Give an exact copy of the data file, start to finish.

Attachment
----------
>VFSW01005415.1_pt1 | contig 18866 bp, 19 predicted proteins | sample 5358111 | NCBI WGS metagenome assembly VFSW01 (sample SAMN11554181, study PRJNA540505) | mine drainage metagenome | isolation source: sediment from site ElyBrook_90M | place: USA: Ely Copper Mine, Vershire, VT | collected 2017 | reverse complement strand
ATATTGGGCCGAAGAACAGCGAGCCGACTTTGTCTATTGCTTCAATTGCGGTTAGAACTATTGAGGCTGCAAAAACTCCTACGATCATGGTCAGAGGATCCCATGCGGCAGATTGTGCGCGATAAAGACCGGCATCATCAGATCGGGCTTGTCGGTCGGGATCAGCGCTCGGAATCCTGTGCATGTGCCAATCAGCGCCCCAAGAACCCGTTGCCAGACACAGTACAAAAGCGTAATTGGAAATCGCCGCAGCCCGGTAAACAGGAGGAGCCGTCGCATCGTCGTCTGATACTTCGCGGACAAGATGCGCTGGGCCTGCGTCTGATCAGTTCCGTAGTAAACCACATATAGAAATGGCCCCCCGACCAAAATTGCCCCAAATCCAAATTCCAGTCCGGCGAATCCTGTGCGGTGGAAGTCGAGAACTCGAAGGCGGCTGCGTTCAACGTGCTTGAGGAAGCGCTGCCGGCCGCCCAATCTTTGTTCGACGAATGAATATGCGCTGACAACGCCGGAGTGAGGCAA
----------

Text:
>VFSW01005415.1_pt1 | contig 18866 bp, 19 predicted proteins | sample 5358111 | NCBI WGS metagenome assembly VFSW01 (sample SAMN11554181, study PRJNA540505) | mine drainage metagenome | isolation source: sediment from site ElyBrook_90M | place: USA: Ely Copper Mine, Vershire, VT | collected 2017 | reverse complement strand
ATATTGGGCCGAAGAACAGCGAGCCGACTTTGTCTATTGCTTCAATTGCGGTTAGAACTATTGAGGCTGCAAAAACTCCTACGATCATGGTCAGAGGATCCCATGCGGCAGATTGTGCGCGATAAAGACCGGCATCATCAGATCGGGCTTGTCGGTCGGGATCAGCGCTCGGAATCCTGTGCATGTGCCAATCAGCGCCCCAAGAACCCGTTGCCAGACACAGTACAAAAGCGTAATTGGAAATCGCCGCAGCCCGGTAAACAGGAGGAGCCGTCGCATCGTCGTCTGATACTTCGCGGACAAGATGCGCTGGGCCTGCGTCTGATCAGTTCCGTAGTAAACCACATATAGAAATGGCCCCCCGACCAAAATTGCCCCAAATCCAAATTCCAGTCCGGCGAATCCTGTGCGGTGGAAGTCGAGAACTCGAAGGCGGCTGCGTTCAACGTGCTTGAGGAAGCGCTGCCGGCCGCCCAATCTTTGTTCGACGAATGAATATGCGCTGACAACGCCGGAGTGAGGCAA